reading Les Miserables, while his wife was
under the table trying to mend her br oken
wing with a limpsy tooth-pick. She looked
disgusted. Another one combed his hair
with a paper of pins, tied a piece of white
paper about his neck, pasted a five cent in
out of tbe window for John >. Cougb, or a
stomach pump. A worse behaved set of
huinmers we never saw. They have acted
fearful. About two thousand lie about dead,
but sadness seemed not to break in upon their
hilarious rioting upon blo,d and whiskey.
Half a dozen of them sat on our new hat play
ing draw poker, using worm lozengers for
checks, while one of them got clean bursted
by making a fifty dollar blind good on a four
flush which didn't fill! He will be apt to
wear cotton socks next winter, and keep
away from church on collection days.
Another sat on the top of a brandy bottle
reading Baxter's Call to the Unconverted,
while his partner lay dcad at his feet, evi
dentally forced to close doors by the failure
of Ketchum & Son, of New York! Six oth
ers were trying to hang one that looked like
a Copperhead to the corner of a match safe,
but as they were drunk and he sober, it is
not safe to bet on his being dangled. They
have eaten the beef-drunk the blood and
whiskey-drilled a plate full of holes-nod on
the centre table organized a Son of Malta
lodge, using a five -cent shin-plaster for a
blanket, in the act entitled the "Elevation of
Another red-bellied leader of the Miss Kece
ter family had a battalion of drunken bum
mers on the edge of a spittoon, watching him
jam a fur overcoat into his left ear. He was
foolish-foolish enough for a brigadier-general
or a member of Congress. A little cuss with
black legs, crimson stomach and double-joint
ed bill, was vomiting in a satin slipper, while
his wife, a sickly looking lady of her tribe,
was gnawing at the bed post, thinking it a
bologna. Another one, evidently an old maid,
sat under the sofa milking a cat, while her
sister was crowding a pair of woolen drawers
into her waterfall, singing in a subdued strain:
"Come rest in this bosom I"
We have applied for a season ticket-front
Another one, with a certificate of mariage
over his head, in the shape of a candle-mould,
was dancing a findango with two mosquito
virgins on a watch crystal, while a deacon in
one of their churches sat playing old sledge
with a cork-screw, to see which should go for
a gin cock-tail. An artistic delegate was
standing en h-is head inachampagne tunmb!er,
one hind leg run through his under jaw,
while with the other he was pointing out the
road to Richmond to a lot of skeets drunker
than himself, which were sitting dog fashion
on the pillow. We should say it was a gay
party-quietly so. Talk about shows, con
certs, dog fights, amputations, circusses, ne
gro funerals, draw poker, sparking, o- other
amusements, there is nothing to be compared
to a flock of mosquitoes on a bender. If you
don't believe it, fix them up a piece of beef
steak soaked in whiskey, and laugh your
sides sore at the antics the drunken warblers
FAsnIONABLE FEMININE GAMEsTERS.-In one
of my recent letters, I spake of gan>bling as
one of the vices of our fashionable women,
and I have since learned that it is practiced
in certain modish quarters far more than I had
supposed. In Fifth Avenue~ and .Fourtecnth
and Twenty-third streets, there are often par
ties of ladies from which the opposite sex are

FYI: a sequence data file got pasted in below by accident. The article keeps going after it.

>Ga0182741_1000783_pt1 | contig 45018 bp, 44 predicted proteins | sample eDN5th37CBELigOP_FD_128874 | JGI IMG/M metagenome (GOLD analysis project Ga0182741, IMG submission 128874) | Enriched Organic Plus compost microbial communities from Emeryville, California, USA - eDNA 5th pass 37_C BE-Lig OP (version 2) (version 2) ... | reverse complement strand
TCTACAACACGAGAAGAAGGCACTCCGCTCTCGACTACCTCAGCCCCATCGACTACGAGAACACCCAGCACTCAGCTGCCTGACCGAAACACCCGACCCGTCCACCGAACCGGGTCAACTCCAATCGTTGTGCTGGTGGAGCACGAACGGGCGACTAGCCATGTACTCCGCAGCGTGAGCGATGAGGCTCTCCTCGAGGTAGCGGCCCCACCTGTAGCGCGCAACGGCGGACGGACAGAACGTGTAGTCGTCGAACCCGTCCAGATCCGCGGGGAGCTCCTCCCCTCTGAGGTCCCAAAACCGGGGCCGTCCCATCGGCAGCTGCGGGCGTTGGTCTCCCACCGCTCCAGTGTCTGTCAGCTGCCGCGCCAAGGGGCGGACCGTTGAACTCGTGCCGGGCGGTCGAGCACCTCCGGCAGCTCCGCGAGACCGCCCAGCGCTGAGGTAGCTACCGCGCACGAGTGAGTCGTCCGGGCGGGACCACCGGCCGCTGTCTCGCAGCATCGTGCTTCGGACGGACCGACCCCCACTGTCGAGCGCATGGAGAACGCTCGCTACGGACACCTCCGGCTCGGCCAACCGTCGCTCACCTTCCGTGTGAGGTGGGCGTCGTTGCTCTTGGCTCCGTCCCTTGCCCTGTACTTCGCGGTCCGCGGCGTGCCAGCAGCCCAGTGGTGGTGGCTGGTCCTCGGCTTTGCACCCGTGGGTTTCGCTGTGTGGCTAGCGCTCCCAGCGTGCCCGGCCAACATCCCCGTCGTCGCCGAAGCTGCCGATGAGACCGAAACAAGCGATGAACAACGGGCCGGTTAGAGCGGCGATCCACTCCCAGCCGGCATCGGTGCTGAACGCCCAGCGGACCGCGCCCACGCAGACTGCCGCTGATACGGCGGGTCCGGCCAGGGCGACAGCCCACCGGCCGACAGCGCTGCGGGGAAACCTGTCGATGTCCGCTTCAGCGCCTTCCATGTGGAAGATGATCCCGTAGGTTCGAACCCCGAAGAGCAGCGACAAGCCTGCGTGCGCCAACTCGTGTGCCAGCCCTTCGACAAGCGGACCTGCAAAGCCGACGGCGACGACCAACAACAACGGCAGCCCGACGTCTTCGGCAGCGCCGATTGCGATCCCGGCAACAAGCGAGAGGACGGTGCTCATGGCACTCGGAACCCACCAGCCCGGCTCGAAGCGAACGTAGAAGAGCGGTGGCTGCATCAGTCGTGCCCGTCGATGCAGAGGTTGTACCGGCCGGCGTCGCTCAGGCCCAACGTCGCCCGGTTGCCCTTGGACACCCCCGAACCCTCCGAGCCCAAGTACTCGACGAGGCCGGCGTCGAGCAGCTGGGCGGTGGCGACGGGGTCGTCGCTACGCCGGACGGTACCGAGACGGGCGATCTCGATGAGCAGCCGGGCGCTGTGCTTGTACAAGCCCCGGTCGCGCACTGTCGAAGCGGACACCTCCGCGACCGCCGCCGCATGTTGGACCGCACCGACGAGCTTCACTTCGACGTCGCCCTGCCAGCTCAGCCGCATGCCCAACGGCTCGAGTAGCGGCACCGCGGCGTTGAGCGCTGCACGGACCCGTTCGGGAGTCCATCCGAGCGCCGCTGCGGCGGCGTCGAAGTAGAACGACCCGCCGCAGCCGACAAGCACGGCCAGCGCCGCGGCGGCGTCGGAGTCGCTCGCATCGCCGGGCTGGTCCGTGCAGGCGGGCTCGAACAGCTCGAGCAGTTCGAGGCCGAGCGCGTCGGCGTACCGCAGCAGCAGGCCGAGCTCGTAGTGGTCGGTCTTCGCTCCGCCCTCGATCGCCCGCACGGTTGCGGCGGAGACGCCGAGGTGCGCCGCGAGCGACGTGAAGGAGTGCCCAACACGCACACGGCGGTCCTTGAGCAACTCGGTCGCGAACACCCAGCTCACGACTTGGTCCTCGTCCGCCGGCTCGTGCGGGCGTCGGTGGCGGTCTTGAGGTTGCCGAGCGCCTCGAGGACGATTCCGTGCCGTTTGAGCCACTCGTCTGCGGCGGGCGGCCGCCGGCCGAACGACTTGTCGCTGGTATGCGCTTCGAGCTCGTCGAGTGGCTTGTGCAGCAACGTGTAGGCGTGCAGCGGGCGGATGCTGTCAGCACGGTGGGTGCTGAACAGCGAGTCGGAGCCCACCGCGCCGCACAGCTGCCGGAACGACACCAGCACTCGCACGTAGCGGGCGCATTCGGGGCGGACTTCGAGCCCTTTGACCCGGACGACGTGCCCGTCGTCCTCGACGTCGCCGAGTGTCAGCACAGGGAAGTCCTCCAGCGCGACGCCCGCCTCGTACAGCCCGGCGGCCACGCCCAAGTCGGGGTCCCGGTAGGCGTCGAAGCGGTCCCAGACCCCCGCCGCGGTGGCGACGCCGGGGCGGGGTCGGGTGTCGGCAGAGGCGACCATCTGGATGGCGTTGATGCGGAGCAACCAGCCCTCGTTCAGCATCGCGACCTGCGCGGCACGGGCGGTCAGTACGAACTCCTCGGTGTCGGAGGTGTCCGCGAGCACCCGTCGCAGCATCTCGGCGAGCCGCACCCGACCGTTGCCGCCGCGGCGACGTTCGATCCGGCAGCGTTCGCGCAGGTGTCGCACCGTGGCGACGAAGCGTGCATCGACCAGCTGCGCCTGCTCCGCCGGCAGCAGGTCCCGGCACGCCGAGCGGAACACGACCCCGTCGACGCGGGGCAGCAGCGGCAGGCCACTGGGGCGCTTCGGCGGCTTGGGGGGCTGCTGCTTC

sternly excluded, where the fair gamesters
play until daylight for large stakes; and it
not unfrequently happens that when their
purses are depleted, they put up their brace
lets, necklaces and watches as wagers. Some
of the feminine gamesters lose heavily, and
the desperate shifts-nio allusion to their ward
robes-to which they are put to conceal their
Icases and replace them, mat be fearfully de
A young woman, the daughter of one of
our most opulent citizens, was pointed out to
me last Saturday, in the Park, as a notorious
gambler, by one of her own sex, who inform
ed me she had parted with nearly $100,000
since she went to Saratoga, in July, and made
her doting papa believe che had expended the
sum in dress and charity.
The young woman in question is very pret
ty, not more than twenty; no one regarding
her pale, spirituelle face, her soft, blue eyes,
and gentle and reserved manner, would imagine
she had fallen a victim to one of the most dan
gerous vices. One mizht almost apply to her
the famous couplet that Pope employs for his
"If to her share some female errors fall,
Look on her face and you'll forget them all."
But then, the Duchess de Brinvillieres was
gentle and retiring in manner, and Lucretia
Borgia often looked like a sweet saint who had
lost her way to Heaven.
[Cor. Cincinnatti Gazette.
GENERAL LEE ONCE OFFERED THE COMAND
TUE UNITED STATES AR~mES.-Uon. Monrg:'m
ry Blair is out in a Washington paper in a
letter eight columns long, In the course of
this letter he mentions. the following circum
"Let me observe here :it was the fall of
Sumpter that produced on the instant the or
dinance of secession and filled Virginia with
troopr from the Gulf States to carry it before
the people. Its effects upon ordinary men
may be conceived by the influence it exerted
over General Lee. My father was authorizd
by the President and Mr. Cameron, Secretary
of War, to converse with General Lee and as
certain whether he would accept the command
of our army in the field. The latter was writ
ten for, and he met my father at my house,
where they conversed for an hour or more. It
was a few days before the ordinance was pas
sed General Lee concluded the conversation
by saying :'Secession was anarchy,' ard add
ed, 'if he owned the four millions of slaves in
the South, he would cheerfully sacrifice them
to the Unoin ; but he did not know how he
cold draw his sword on his native State. IIe
said he wo,uld see Gen. Scott on the subject
before he decided.' A commnittee from the
Virginia Convention, while the General and
my father conversed, were hunting him
through the city. They met on his leaving the
house. HIe repaired with them to consult